The streaming giant has come out swinging in 2020. There really is too much, so we’ve cherry-picked the shows that interest us most. First up, is a review of Netflix’s Messiah.
Two things to know about this review:
- We aim to be 100% spoiler-free.
- We watched the whole series, not just an episode like other websites.
On to the review.
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When the show was announced in late 2019, some eagle-eyed streaming fans spotted hidden meanings in the marketing. Their tweets were pulled, and it looked like Netflix fumbled big on this series. So, the big question heading into this Messiah Netflix review was: “How does the leak impact the show?”
Honesty, it doesn’t. Throughout the series, I was waiting for the “I knew it!” moment. It never came. What’s fascinating is that the leak actually made me question events more.
Thinking about it, knowing the leak could have inadvertently improved my experience of the show, because I was so sure of what was going to happen. Could this have been a misdirection by Netflix in their marketing? It would make sense considering the mystery surrounding the lead character in the show itself.
CHECK OUT: Netflix’s Messiah springs a leak
To ensure we don’t spoil the show, this is what Netflix put out to promote Messiah.
A wary CIA officer investigates a charismatic man who sparks a spiritual movement and stirs political unrest.Netflix
The bad bits
There are a few bad aspects to consider. In terms of production, most of the show looks great, even amazing at times. However, some of the show is also clearly made while cutting corners (and costs). If I was a mathematician, I’d say the split is 85/15 in favor of being great. This is a positive split, but the lesser quality production elements stick out even more when they pop up as a result. Hopefully, if Netflix renews. A second season could rectify the corner-cutting.
The bigger issue is in the cast. Some actors are great; others are not. When a bad actor is in a scene cutting corners, it pulls you straight out of the show and distracts from the scene. In comparison, something like V Wars, which is trashy throughout, may have a bad scene, yet it doesn’t break immersion. With Messiah, one moment can wreck a scene that’s meant to have weight and impact. In a story like this, that is a real big negative.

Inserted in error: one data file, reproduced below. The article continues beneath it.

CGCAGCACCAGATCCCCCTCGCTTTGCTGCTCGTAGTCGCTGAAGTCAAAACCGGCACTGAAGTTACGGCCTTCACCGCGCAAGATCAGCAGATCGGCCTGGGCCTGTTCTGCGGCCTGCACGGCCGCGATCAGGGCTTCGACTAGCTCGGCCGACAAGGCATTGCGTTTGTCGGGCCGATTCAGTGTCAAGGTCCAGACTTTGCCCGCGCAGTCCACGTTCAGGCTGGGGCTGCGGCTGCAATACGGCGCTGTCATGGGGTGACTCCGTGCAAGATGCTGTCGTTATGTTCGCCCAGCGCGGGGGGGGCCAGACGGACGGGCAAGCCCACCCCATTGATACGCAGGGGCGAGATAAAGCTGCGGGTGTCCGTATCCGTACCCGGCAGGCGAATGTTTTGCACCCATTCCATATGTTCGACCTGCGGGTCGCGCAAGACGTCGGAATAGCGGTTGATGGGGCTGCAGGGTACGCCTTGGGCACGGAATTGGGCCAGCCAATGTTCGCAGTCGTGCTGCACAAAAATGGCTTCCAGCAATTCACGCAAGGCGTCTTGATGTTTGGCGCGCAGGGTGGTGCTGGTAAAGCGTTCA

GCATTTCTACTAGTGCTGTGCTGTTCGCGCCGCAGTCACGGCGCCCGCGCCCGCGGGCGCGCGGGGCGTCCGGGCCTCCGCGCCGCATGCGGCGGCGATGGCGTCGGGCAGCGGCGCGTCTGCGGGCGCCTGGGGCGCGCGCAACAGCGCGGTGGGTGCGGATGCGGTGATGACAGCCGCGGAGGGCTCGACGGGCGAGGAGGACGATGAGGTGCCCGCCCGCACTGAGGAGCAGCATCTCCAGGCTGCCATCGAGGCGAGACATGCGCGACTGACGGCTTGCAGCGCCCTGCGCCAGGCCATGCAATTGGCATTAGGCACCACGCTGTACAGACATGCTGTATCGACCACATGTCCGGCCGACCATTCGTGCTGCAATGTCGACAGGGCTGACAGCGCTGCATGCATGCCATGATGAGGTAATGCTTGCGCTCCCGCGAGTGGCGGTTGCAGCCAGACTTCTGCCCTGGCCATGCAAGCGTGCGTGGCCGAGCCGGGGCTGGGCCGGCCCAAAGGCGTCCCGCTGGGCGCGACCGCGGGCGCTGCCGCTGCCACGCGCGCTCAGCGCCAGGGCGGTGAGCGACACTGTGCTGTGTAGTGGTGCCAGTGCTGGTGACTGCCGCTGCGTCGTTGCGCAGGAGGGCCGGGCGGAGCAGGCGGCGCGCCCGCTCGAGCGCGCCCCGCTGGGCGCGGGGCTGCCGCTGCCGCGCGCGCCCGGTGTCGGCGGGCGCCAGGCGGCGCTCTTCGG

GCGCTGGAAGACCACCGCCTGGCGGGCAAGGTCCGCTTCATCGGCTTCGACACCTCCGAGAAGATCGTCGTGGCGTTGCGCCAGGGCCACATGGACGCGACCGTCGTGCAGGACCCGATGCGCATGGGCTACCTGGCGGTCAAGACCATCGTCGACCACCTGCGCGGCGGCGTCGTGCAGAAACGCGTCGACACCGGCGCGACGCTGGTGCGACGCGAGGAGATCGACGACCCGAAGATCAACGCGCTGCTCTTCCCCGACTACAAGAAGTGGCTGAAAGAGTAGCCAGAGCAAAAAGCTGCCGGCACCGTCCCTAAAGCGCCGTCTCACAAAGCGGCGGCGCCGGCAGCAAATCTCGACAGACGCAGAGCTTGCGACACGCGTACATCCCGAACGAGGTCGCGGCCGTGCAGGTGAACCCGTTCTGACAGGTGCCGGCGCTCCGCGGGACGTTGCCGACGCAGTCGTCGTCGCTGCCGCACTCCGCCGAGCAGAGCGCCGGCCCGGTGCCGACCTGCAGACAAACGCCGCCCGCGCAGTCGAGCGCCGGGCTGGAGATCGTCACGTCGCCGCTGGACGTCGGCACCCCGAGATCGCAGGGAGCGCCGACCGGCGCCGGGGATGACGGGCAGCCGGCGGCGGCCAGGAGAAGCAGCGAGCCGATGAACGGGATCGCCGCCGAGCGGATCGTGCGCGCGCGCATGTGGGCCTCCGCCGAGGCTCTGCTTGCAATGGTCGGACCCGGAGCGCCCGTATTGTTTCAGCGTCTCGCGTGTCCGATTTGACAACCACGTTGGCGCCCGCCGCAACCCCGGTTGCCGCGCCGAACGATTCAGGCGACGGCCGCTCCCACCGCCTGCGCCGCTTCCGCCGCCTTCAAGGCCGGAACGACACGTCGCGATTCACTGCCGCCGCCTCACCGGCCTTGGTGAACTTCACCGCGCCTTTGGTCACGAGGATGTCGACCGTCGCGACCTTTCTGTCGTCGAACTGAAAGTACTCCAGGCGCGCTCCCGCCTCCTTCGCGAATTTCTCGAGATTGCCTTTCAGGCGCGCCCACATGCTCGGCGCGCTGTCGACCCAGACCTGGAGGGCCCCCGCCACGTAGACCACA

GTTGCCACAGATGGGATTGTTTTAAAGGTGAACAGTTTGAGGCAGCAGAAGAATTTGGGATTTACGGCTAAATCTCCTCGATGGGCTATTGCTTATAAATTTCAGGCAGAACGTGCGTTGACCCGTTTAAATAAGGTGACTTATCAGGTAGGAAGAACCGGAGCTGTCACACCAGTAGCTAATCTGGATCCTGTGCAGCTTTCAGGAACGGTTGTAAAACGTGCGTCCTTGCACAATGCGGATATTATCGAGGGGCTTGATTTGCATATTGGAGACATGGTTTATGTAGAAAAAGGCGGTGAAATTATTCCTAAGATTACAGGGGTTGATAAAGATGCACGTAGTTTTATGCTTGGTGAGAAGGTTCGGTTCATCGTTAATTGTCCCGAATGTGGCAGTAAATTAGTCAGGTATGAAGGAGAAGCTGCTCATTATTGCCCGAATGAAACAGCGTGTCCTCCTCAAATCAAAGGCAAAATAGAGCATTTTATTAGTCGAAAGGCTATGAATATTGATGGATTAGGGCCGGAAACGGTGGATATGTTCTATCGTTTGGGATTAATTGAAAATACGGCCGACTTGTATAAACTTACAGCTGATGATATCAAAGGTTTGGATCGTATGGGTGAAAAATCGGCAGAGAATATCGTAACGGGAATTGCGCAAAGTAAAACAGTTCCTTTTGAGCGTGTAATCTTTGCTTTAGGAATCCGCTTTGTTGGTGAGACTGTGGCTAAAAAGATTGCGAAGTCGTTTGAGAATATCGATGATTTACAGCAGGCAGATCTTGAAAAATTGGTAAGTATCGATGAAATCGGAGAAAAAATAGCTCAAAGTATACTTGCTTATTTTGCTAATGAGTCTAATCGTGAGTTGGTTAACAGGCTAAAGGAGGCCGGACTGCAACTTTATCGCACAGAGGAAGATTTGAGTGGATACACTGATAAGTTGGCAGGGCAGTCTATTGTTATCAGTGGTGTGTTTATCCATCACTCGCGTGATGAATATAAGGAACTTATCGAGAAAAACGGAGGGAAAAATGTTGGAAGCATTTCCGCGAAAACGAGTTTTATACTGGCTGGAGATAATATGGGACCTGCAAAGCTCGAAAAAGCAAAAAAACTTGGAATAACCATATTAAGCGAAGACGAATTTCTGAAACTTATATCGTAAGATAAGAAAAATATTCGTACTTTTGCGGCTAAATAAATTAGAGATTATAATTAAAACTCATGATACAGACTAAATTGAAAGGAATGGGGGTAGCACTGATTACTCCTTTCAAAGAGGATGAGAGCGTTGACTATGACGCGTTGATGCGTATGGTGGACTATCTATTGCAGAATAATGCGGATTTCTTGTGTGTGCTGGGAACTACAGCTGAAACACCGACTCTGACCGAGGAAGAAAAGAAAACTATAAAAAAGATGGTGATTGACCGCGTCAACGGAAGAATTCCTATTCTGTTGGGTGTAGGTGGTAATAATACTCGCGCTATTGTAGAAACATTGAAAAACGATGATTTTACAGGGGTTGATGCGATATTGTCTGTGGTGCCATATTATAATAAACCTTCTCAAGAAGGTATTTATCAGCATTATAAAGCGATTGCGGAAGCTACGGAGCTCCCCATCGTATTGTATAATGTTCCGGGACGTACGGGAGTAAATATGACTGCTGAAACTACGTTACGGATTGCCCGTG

CHECK OUT: Netflix V Wars review
The good bits
Fortunately, the imperfect storm of bad acting and corner-cutting happens mostly with secondary storylines. This means Messiah, for the majority, is very entertaining.
What you need to know is that the lead Mehdi Dehbi is cast perfectly, and Michelle Monaghan, for the most part, is great. However, the standout is Tomer Sisley. His performance has depth and shows the most character growth from beginning to end.
Normally, when a show has production issues, the visual effects take a hit. That is not the case in Messiah. The visual effects are amazing. The issues are surprisingly around the US portion of the show, rather than the Middle Eastern elements, which are mostly brilliant (except for one actor).
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The great bits
The big problem for Messiah should have been how it delivered the religious elements, but it does so intelligently.
It doesn’t bash any religion, nor does it put any religion on a pedestal. Instead, we see a slice of Middle Eastern fragmentation, nuanced in how it presents terrorism. The same is true for Christianity: we see the devoted and those seeking celebrity, along with those desperately stuck between the two sufferings.
Building on the intelligent religious storylines is the prophecy aspect. The show is careful to avoid saying certain things, while constantly implying who the mysterious character is. It builds on the original leak, as if planned.
Simply put, the main story is smart and engrossing. If the second season can focus on the positives, then it will become a binge-worthy series.
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Messiah verdict: Chill
- Streaming on Netflix
- Created by Michael Petroni
- Starring Michelle Monaghan, Mehdi Dehbi, and Tomer Sisley
Having watched Netflix’s Messiah, this reviewer is torn. The show could easily be binge-worthy, but Messiah needs viewer discretion based on the following.
If you’re seeking a great story and can look past a show’s shortcomings, Messiah deserves to be binged on. I watched all 10 episodes in two days, and don’t regret a minute of it.
However, if bad acting and moments of poorly-made filler are enough to turn you off, take Messiah off your watch list. This isn’t trashy TV fan-fiction like V Wars. It’s trying to be serious, and for that, it needed a polished production.
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